His use of ‘conspiracy’ is interesting, referring to teleology and how it implies a directionality to history. If that direction is based on shared control, this is what I call “Ouija Board Global Governance.” History seems like a conspiracy because globalization occurs with or without our conscious participation, sometimes against our will. At any rate, there are always plans for expansion and reasons to construe globalization with conspiracy. World history trudges forward, manifesting the will of the masses being partially conducted by elites, spawning crisis upon crisis faster than we are equipped to solve them.

Vermiej also wrote a book called The Evolutionary World: How Adaptation Explains Everything from Seashells to Civilization. In both works, the author cites neither Kant nor Modelski nor Wendt to derive his conclusions, yet he is talking about the same thing: evolutionary globalization. It speaks to how broad the evolutionary approach is.

In Postmodernism, or, The Cultural Logic of Late Capitalism Fredric Jameson notes that conspiracy theory is a “degraded attempt to think the impossible totality of the contemporary world system.” At least Jameson recognizes that total comprehension of the world system is indeed “impossible.”

But the fact that neoliberal modernization has not emancipated the global masses to the extent anticipated has left many disillusioned and skeptical, and validates my argument of systemic-conspiracy. Nevertheless, acceptance or rejection of the world state hypothesis in the present will have a reflexive impact on how one views the processes of globalization and diplomacy. The inability to reconcile this complex theory of globalization is also reflected in the current political polarization. Therefore, it is useful to analyze the conspiracy worldview with respect to globalization.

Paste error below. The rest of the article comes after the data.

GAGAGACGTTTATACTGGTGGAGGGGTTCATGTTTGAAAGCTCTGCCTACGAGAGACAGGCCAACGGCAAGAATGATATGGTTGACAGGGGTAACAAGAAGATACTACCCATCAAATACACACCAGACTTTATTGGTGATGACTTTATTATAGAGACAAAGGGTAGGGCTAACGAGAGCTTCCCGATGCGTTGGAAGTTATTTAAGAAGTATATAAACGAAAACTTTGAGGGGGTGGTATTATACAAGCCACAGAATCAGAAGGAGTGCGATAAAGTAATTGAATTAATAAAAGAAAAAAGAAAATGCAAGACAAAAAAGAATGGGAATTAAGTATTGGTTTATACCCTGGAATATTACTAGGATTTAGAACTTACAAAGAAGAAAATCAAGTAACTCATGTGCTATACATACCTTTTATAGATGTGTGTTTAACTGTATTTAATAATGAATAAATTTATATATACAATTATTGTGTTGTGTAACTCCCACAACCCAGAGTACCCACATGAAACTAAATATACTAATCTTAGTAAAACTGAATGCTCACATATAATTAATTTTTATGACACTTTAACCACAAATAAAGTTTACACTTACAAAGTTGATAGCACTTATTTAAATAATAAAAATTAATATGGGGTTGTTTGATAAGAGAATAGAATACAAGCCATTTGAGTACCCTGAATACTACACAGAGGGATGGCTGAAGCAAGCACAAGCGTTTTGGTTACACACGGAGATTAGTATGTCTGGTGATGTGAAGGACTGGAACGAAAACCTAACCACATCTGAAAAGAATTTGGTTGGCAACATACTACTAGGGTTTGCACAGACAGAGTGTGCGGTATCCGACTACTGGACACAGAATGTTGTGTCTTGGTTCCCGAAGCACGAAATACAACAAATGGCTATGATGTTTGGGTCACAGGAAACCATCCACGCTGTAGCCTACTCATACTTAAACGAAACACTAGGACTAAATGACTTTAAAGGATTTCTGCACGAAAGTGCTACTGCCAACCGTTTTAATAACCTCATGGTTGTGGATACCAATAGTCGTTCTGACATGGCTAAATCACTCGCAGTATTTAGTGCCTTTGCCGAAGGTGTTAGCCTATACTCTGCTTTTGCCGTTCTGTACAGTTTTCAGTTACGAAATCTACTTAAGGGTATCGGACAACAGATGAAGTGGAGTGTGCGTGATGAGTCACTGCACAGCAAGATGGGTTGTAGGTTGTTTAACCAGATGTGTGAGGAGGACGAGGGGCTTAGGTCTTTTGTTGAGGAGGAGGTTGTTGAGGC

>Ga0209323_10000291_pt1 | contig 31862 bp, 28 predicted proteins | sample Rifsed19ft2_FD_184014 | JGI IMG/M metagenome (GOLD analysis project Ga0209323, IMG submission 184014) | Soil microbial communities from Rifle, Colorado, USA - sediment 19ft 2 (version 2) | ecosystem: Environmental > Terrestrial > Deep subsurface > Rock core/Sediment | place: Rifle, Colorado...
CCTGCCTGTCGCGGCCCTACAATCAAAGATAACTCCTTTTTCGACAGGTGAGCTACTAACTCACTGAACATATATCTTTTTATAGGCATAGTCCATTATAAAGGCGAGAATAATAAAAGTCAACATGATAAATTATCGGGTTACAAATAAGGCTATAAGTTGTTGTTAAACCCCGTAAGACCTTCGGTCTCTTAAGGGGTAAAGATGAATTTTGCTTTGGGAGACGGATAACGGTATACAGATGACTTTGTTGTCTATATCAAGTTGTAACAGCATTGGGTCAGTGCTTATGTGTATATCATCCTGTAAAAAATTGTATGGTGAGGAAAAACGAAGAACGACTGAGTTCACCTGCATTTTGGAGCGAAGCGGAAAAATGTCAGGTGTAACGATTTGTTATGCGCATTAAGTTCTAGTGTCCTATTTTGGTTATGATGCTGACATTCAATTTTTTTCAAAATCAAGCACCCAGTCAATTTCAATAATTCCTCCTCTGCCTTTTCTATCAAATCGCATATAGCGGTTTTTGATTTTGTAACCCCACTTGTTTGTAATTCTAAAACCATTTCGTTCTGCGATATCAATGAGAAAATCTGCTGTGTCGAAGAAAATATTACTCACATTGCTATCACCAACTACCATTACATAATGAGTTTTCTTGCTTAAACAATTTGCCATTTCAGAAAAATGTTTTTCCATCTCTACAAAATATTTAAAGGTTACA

The dominant expressions of anti-globalism and anti-elitism are most manifest in the mainstream “New World Order” conspiracy theory. It has many versions, but I refer to it in its most generic form. The origins are embedded in the 1782 design of the great seal which ended up on the one dollar bill eventually. The first contemporary invocation of the phrase “New World Order” was by George H.W. Bush in 1990 and it was promptly interpreted by many in the language of conspiracy rather than transparency.

In Transparency and Conspiracy, West and Sanders summarize the [N.W.O.] conspiratorial perspective as seeing an “international elite” plotting to undermine American sovereignty and establish a totalitarian collectivist one-world government. To be sure, the US has tried to blatantly assert it’s exclusively American New World Order — even more explicitly the Project for a New American Century which was the de facto “think tank” that engineered the Iraq war.

As to be expected, although the figureheads change, the power behind them remains the same, and a haphazard global agenda continues to unfold at the expense of the masses. The latest conspiracy theories are of course no stranger than reality itself, as we’ve seen the Clinton establishment try to rig an election only to have it stolen by an opportunist who seized upon the worst dirty tricks of the Republican party. Now, in the most blatant act of systemic-conspiracy, the Trump administration is withdrawing from world leadership, and imploding what’s left of the country and its citizens, while America’s top conspiracist Alex Jones is running psy-ops.

This would appear to dovetail with the trend of the agency of states being increasingly marginal in world politics. In the study of International Relations, it is well understood that the concepts of states and sovereignty are being eroded and being challenged. Non-state forces such as climate change or terrorism, or non-state actors such as corporations or NGOs, are exceeding the political power of states. Yet ironically America is reasserting its national identity despite its increasing irrelevance.

Corporations especially have growing power and wealth, many eclipsing the economies of smaller states. Fifty-one of the 100 largest economies in the world are corporations. General Motors’ annual sales are greater than Denmark’s GDP. As Daniel Hellinger explains in Paranoia, Conspiracy, Hegemony in American Politics, there is more than a degree of truth to the conspiracist view that “democratic sovereignty is being sacrificed on the altar of economic globalization.” Elites are abstracting wealth upwards for no functional purpose other than banal greed.